Saving Daylight

The thermometer in my truck read 58 degrees today.   The roads became soft and mini-sinkholes appeared.  We may get one less hour of sleep tonight but I will trade it for the glory that was today’s weather.First stop was the barn.  The sky was that impossible blue, so deep and wide.  Blanket-less horses were basking in the sun and rolling in the snow.  Dirty “horse snow-angels” dotted the pasture where they had dropped and itched away the loose hair and dust of winter.  I rode out with three friends and we broke new trails.  When the snow reached over the largest horse’s knees we turned back to ride the dirt roads.

Icicles in the corners of the house directed the melt from the roof to the ground below, joining up to form fantastical creations.  The resident Ravens sailed high above calling and swooping in pure joy.

I walked Alice down the road to clear my head.  No coat, no scarf, no hat or gloves, just a warm shirt and boots.  She bounced along ahead of me.  Normally she would be sharp-eyed for squirrels in the woods but since the snowbanks were about 8 feet tall, her vision  was pinpointed  to what was up ahead.  The cracks in the road gave off the warmth from the thawing earth below and the breeze out of the woods was cool.  It created a strange feeling of fresh renewal.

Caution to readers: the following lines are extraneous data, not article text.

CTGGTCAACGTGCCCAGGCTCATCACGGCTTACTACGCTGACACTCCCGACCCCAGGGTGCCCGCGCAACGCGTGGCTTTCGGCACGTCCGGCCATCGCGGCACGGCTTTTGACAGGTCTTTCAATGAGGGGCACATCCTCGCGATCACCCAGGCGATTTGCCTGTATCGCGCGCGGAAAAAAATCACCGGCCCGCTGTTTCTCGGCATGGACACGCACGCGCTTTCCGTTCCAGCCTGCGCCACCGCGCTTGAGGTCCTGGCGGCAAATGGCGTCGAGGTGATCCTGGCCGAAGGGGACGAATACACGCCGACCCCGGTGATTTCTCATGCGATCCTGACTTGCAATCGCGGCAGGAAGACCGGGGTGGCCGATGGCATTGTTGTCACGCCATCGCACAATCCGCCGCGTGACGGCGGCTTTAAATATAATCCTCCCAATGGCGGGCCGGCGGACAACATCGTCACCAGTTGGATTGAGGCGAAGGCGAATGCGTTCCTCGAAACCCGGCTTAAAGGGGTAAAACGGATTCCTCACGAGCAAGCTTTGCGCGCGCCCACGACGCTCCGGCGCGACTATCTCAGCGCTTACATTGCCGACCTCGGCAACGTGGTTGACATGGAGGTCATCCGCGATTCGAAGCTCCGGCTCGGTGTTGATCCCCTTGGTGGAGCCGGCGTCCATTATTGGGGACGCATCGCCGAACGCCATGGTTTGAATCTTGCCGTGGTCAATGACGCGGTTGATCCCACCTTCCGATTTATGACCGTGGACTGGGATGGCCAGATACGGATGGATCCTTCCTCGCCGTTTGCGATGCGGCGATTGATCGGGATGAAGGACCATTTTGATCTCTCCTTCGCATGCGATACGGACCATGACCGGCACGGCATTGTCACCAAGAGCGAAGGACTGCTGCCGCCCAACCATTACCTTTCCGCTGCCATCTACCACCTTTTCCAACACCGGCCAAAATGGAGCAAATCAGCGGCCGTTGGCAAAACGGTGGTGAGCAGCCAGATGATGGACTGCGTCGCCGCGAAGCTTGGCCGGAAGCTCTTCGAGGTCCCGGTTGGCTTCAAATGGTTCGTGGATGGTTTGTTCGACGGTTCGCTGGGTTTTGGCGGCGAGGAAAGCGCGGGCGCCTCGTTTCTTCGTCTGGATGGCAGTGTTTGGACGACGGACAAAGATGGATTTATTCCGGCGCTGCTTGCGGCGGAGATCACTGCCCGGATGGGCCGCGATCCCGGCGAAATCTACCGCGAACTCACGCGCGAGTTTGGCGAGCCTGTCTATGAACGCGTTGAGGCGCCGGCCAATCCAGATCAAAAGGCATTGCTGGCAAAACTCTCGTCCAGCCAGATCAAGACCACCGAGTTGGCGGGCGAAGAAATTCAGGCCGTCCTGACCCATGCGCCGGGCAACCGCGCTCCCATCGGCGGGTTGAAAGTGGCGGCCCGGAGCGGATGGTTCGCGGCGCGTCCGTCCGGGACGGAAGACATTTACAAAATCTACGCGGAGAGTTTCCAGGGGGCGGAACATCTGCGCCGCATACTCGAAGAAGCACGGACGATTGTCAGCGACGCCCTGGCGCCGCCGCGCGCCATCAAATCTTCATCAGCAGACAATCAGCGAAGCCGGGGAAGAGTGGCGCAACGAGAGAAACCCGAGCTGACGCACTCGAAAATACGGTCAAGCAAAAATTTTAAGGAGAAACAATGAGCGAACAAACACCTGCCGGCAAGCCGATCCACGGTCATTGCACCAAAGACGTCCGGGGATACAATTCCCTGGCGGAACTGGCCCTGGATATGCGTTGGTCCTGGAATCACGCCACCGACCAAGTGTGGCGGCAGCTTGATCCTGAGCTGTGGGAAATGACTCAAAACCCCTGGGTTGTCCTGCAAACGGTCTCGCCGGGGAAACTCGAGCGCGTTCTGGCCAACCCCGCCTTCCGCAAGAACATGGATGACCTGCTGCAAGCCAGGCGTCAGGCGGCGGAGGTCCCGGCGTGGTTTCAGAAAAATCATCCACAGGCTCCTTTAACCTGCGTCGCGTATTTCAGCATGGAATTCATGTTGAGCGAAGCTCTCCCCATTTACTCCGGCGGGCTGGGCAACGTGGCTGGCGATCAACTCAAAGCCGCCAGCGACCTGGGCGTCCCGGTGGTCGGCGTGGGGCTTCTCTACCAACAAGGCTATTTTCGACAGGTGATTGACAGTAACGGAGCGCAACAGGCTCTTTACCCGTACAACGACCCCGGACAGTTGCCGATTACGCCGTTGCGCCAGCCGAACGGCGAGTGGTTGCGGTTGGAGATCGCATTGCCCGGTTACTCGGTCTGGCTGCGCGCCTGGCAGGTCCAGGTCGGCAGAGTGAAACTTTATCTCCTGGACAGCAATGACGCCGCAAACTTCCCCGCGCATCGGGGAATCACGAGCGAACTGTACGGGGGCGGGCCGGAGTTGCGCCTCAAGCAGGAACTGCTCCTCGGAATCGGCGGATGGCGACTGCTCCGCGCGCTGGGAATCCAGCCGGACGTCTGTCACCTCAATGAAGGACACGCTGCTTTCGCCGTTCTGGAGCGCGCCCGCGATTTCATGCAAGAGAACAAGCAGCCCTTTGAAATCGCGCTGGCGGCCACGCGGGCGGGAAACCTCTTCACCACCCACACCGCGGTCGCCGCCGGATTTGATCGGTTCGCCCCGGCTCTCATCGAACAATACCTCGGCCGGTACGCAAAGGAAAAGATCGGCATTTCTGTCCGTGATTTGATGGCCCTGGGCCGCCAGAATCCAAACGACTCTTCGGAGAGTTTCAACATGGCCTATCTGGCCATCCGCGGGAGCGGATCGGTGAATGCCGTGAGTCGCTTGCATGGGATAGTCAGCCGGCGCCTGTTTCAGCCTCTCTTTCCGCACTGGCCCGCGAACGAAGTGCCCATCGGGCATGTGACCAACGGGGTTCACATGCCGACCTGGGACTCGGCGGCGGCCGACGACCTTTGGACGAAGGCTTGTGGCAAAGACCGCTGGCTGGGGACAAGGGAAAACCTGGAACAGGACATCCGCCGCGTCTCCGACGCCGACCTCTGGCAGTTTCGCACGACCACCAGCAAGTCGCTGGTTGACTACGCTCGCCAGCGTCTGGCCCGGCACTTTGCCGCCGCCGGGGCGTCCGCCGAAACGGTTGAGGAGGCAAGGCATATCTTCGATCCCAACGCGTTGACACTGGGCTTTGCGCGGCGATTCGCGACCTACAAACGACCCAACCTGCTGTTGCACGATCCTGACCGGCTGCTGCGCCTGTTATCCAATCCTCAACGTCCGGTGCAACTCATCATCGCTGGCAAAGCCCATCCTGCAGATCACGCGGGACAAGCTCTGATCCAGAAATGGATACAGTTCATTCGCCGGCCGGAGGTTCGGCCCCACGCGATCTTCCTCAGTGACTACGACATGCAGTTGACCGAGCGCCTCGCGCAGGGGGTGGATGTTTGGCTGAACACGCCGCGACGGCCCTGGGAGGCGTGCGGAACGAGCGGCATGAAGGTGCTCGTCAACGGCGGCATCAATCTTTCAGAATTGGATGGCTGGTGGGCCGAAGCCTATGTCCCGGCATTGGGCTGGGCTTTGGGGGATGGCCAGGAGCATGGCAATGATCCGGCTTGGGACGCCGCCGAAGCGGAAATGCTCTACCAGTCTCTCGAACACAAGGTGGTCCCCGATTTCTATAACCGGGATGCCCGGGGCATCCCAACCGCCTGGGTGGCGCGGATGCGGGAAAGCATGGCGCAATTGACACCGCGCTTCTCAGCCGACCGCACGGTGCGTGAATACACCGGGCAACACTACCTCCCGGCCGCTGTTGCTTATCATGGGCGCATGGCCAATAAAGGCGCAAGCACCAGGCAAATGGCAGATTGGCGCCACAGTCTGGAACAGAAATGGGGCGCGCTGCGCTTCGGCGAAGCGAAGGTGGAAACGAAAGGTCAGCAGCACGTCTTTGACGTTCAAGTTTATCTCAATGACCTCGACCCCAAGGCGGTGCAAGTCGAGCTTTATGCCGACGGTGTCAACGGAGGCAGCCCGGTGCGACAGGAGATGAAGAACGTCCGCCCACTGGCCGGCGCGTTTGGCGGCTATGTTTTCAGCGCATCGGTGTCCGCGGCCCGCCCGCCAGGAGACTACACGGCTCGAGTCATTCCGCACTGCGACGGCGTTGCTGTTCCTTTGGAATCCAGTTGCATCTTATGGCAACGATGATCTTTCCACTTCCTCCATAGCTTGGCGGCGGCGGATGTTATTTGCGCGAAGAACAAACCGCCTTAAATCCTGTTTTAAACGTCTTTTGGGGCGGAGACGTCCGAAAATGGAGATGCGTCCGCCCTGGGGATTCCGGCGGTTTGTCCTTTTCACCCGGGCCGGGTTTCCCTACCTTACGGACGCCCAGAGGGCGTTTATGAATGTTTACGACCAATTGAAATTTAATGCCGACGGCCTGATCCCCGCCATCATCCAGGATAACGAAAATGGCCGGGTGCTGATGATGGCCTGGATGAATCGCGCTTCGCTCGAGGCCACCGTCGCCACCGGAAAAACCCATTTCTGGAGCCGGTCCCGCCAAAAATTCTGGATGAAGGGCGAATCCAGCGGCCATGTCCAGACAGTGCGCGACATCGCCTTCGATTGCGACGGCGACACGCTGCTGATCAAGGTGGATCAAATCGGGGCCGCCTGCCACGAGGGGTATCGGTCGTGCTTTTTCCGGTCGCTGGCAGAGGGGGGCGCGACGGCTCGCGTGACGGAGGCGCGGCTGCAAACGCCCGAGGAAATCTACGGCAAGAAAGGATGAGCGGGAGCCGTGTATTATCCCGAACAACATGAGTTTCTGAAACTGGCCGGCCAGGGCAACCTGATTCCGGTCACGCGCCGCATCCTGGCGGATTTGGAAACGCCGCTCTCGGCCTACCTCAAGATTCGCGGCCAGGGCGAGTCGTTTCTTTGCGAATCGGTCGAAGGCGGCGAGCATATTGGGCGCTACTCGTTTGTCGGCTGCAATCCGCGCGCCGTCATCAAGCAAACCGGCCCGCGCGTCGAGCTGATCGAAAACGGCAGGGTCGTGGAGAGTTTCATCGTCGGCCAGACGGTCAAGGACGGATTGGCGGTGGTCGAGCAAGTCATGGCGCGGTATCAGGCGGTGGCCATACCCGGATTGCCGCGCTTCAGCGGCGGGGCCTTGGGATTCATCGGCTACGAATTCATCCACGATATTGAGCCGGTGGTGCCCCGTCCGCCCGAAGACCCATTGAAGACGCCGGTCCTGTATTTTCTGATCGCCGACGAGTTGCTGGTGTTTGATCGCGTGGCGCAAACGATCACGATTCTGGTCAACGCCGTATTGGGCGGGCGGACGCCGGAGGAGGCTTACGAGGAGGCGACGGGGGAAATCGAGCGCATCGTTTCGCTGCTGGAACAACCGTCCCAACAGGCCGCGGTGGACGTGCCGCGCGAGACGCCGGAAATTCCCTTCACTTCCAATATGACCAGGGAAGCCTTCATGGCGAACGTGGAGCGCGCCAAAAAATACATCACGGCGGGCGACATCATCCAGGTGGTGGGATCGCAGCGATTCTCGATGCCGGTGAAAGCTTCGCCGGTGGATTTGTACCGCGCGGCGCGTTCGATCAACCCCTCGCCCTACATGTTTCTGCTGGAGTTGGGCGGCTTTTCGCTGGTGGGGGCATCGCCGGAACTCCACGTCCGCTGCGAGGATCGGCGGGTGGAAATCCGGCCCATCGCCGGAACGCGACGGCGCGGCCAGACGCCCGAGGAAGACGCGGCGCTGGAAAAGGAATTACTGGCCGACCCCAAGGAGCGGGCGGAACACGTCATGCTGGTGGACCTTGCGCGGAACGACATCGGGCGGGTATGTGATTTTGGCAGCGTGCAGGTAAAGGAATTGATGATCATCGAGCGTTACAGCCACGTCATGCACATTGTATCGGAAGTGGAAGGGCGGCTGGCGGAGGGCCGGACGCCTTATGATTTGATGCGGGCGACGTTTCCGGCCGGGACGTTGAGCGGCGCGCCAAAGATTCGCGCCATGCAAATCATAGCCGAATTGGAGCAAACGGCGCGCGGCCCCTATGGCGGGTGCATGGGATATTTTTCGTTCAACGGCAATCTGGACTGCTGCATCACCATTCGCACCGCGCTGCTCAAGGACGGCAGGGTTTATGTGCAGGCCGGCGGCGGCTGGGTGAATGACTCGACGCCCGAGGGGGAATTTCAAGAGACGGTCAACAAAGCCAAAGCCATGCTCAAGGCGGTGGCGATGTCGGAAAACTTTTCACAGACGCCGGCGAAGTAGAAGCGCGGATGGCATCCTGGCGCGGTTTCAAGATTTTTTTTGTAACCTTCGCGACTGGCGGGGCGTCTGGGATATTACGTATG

As we marched along I heard an owl calling near the wetlands.  Snow clumps from the tall pines plopped onto the road.

When the “load limit” signs come out on our country roads, it means just one thing:

the first day of temperatures above 20 degrees  and no snow brings the hope of spring.

6 thoughts on “Saving Daylight

  1. Great question, Chris. As the earth warms and the frost melts below the surface of the roads, the heavy trucks cause terrible damage, ie potholes, sinkholes. The load limits attempt to give the ground enough time to settle and harden before the trucks put stress on the surface.

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